Honestly, so long as the camera is otherwise operating correctly, I don't think it'd bother me all that much to inch the shutter into place, at least until some point when I can come across another motor (assuming it's the motor and not the electronic base, which is what you seem to be telling me.)

Thanks again,

Scott
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#10 Scott Bullock

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Posted 22 September 2006 - 12:56 AM

One more thought (sorry . . . :( ):

Will any of this affect the motor's ability to properly drive a 400' magazine?
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#11 John Mastrogiacomo

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Posted 22 September 2006 - 01:20 AM

One more thought (sorry . . . :( ):

Will any of this affect the motor's ability to properly drive a 400' magazine?


It's really not a big deal. My ACL works great and the shutter never stops in the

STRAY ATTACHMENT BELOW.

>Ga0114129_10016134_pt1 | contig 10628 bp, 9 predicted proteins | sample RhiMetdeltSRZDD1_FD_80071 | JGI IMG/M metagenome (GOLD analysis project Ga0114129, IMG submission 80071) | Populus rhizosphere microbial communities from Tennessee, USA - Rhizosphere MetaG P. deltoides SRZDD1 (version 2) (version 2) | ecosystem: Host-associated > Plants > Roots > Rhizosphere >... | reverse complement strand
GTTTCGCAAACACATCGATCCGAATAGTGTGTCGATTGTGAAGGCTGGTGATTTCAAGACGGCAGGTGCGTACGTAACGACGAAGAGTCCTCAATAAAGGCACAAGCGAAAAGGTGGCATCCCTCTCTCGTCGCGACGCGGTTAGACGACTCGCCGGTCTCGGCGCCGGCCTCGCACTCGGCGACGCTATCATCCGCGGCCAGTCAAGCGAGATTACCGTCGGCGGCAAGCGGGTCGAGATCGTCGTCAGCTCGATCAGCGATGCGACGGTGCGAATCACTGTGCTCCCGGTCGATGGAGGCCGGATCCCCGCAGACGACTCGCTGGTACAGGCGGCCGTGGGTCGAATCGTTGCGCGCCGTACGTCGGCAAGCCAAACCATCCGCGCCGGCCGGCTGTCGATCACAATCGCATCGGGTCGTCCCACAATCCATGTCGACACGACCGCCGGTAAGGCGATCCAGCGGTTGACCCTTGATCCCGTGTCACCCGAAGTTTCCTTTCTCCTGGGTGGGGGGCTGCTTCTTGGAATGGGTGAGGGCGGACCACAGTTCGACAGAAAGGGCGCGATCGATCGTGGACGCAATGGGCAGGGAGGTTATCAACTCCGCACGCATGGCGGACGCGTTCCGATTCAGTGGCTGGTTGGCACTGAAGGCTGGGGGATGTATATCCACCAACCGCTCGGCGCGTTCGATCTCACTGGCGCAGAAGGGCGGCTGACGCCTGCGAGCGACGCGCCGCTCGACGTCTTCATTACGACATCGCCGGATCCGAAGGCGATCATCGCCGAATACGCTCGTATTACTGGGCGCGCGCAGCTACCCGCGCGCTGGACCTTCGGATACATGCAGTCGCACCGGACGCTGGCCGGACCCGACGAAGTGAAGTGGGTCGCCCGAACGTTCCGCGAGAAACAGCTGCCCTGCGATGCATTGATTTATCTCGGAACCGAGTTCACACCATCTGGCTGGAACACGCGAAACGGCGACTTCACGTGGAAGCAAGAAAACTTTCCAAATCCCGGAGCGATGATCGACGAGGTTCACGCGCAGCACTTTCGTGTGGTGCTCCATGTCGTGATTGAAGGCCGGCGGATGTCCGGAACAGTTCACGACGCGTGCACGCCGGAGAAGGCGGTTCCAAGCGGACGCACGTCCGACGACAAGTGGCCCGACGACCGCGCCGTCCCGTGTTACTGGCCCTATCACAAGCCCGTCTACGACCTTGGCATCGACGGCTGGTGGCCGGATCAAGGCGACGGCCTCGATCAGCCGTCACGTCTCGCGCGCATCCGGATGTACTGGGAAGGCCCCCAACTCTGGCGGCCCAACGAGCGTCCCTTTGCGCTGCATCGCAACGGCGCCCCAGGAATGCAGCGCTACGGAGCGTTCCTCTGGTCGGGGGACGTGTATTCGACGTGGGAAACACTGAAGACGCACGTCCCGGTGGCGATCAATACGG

correct position. You get used to it after awhile. :rolleyes: :unsure:
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#12 Bernie O'Doherty

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Posted 22 September 2006 - 09:23 AM

First of all, you believe that the problem most likely resides in the motor itself and not the camera's electronic base, right?


Most times the problems is in the motor, but it could also be in the feedback signal to the chip from the base electonics.

And secondly, short of replacing and or attempting to repair the motor, I can operate the camera properly by simply inching the shutter into the viewing position before resuming filming, correct? In other words, if I'm willing to sacrifice the motor's ability to stop with the shutter in the viewing position, the camera should otherwise operate normally, right?


Right on both of those!

Finally, if I were to send you the camera for inspection/service, would I need to send anything besides the motor, or should I send the camera body, electronic base, viewfinder, etc.?